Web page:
David Coulon - 5 1/3 innings, 3 earned runs
Coulon – 3 2/3 innings, 6 earned runs
Coulon – 6 1/3 innings, 1 earned run
Coulon – 2 innings, 4 earned runs
Coulon – 3 1/3 innings, 3 earned runs
Ryan Perry – 5 innings, 3 earned runs
Perry – 2 1/3 innings, 4 earned runs
Perry – 4 1/3 innings, 3 earned runs
Colla – 5 2/3 innings, 1 earned run
Colla – 6 innings, 5 earned runs
Overall five of the team’s 11 losses have come in Game 3’s. One option would be taking all three guys who have auditioned for the Sunday spot and trying to get just two or three good innings out of each one before turning the game over to the bullpen. Or we could just switch to two-game series.
One of the pleasant surprises of the last couple weeks has been the sudden appearance of freshman Oliver “Quién Es Su” Padre. Oliver’s game log looks like this:
April 28: first at-bat
April 29: first RBI
May 4: first hit
May 5: first start
May 6: first walk-off game-winning hit
At this pace he’ll be in the Hall of Fame by Memorial Day.
So the Cats got back home, got some hits, and got three wins. We got Cal to beat UCLA once for us. Now we find ourselves in the rarest of sports situations: We need to root for Arizona State. If UCLA sweeps ASU this upcoming weekend we won’t be able to catch the Bruins. If UCLA wins two out of three, our margin for error just about disappears. In the quest for the Pac-10 championship, the UA and ASU have a common enemy right now and we need that enemy to lose even if they’re playing Those Guys.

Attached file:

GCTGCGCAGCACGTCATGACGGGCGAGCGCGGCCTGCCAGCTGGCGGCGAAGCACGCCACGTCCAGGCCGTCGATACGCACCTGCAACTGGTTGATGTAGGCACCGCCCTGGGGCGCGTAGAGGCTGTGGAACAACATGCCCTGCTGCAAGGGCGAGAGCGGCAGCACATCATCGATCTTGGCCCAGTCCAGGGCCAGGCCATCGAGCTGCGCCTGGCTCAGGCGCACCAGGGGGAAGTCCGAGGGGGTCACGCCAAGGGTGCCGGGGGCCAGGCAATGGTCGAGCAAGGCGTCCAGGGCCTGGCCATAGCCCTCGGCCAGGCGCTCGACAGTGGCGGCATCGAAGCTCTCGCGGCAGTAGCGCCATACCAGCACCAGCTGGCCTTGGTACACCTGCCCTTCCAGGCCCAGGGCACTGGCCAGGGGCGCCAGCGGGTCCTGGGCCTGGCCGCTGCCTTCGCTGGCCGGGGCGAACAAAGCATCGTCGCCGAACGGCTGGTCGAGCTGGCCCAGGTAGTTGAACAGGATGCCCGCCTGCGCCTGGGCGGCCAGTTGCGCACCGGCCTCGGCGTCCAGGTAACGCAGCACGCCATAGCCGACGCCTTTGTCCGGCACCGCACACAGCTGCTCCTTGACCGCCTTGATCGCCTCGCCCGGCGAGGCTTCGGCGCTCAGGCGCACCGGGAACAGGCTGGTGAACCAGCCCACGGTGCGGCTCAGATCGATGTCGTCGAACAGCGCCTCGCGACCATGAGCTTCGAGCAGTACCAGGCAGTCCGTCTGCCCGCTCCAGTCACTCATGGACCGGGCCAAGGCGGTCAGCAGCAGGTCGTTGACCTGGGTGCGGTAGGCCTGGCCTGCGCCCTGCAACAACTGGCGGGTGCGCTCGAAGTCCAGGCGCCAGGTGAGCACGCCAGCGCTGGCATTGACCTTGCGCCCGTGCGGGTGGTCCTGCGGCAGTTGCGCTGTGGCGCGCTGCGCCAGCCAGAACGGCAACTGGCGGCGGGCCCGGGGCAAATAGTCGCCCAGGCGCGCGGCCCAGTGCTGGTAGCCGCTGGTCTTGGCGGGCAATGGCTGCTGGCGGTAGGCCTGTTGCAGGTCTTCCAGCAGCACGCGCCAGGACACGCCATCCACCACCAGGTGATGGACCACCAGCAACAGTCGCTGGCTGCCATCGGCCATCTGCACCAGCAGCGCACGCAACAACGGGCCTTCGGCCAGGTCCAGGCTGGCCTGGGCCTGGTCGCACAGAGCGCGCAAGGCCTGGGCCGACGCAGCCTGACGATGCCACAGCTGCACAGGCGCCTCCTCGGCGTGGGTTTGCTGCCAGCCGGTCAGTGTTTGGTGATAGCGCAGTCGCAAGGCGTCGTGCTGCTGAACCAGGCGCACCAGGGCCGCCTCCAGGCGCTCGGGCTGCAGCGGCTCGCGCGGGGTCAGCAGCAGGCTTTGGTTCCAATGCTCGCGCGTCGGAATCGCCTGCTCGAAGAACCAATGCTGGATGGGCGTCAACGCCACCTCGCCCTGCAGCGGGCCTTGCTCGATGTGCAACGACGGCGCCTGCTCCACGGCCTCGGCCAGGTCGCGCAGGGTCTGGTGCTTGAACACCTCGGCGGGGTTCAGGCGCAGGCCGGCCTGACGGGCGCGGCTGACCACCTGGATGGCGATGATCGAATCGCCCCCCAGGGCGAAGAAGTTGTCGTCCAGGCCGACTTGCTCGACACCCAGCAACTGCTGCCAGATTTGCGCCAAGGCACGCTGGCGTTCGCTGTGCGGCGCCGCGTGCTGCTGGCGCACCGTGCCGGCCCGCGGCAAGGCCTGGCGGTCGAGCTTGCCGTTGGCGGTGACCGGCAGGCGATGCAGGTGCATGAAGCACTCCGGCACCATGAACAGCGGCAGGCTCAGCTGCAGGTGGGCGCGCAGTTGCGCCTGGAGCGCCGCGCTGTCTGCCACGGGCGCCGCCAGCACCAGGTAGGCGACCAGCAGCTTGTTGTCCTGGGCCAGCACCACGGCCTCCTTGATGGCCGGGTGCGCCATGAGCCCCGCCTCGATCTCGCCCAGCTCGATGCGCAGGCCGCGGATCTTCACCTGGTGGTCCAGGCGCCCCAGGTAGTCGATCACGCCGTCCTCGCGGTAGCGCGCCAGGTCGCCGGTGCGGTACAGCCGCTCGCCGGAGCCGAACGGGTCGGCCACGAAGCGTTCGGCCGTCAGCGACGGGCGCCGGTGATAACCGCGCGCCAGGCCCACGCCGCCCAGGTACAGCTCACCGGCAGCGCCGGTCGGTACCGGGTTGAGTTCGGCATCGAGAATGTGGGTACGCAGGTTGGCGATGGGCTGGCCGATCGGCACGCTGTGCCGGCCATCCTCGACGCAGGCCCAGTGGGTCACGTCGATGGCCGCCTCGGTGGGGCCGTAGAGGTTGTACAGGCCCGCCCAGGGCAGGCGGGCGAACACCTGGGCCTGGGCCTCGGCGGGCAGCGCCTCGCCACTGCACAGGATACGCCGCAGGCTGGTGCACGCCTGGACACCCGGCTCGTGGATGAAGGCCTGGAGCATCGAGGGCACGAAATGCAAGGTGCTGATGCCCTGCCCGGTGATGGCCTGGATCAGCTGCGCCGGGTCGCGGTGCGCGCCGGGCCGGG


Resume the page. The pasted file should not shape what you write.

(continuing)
The best-case scenario for us is ASU winning exactly two out of three games leaving the two teams tied for first. The absolute perfect scenario is ASU wins two out of three, we sweep USC and - lo and behold - we have a three-way tie for first with six games to play.
Unfortunately it looks like we are going to need a sweep in at least one of the next two weeks. Even if we go a combined 5-1 at home against USC and Washington, and then take two of three at ASU to close the season, we’ll still have seven conference losses.
UCLA currently stands at three Pac-10 losses so we need the aforementioned two defeats in Tempe plus two more against Oregon State (or one against the Beavers and one at Washington State) to give them an equal seven.
ASU has four losses so if UCLA is beating them once and we’re beating them twice that’s seven right there, and the three-way tie gives everyone a share of the crown. Hey, when you haven’t won the league in 15 years (and never since the two halves of the baseball conference combined), you take what you can get.
I don’t mean to put a bunch of pressure on our young players, but there’s a bunch of pressure on our young players. And that’s a good thing. You’ll never accomplish anything worthwhile without succeeding under pressure so our team may as well experience the tension right now. If they don’t make it to the top, so be it, and we bring a ton of guys back next year and try again. But if they do make it, they’re Pacific-10 conference champions, and that’s never a bad thing.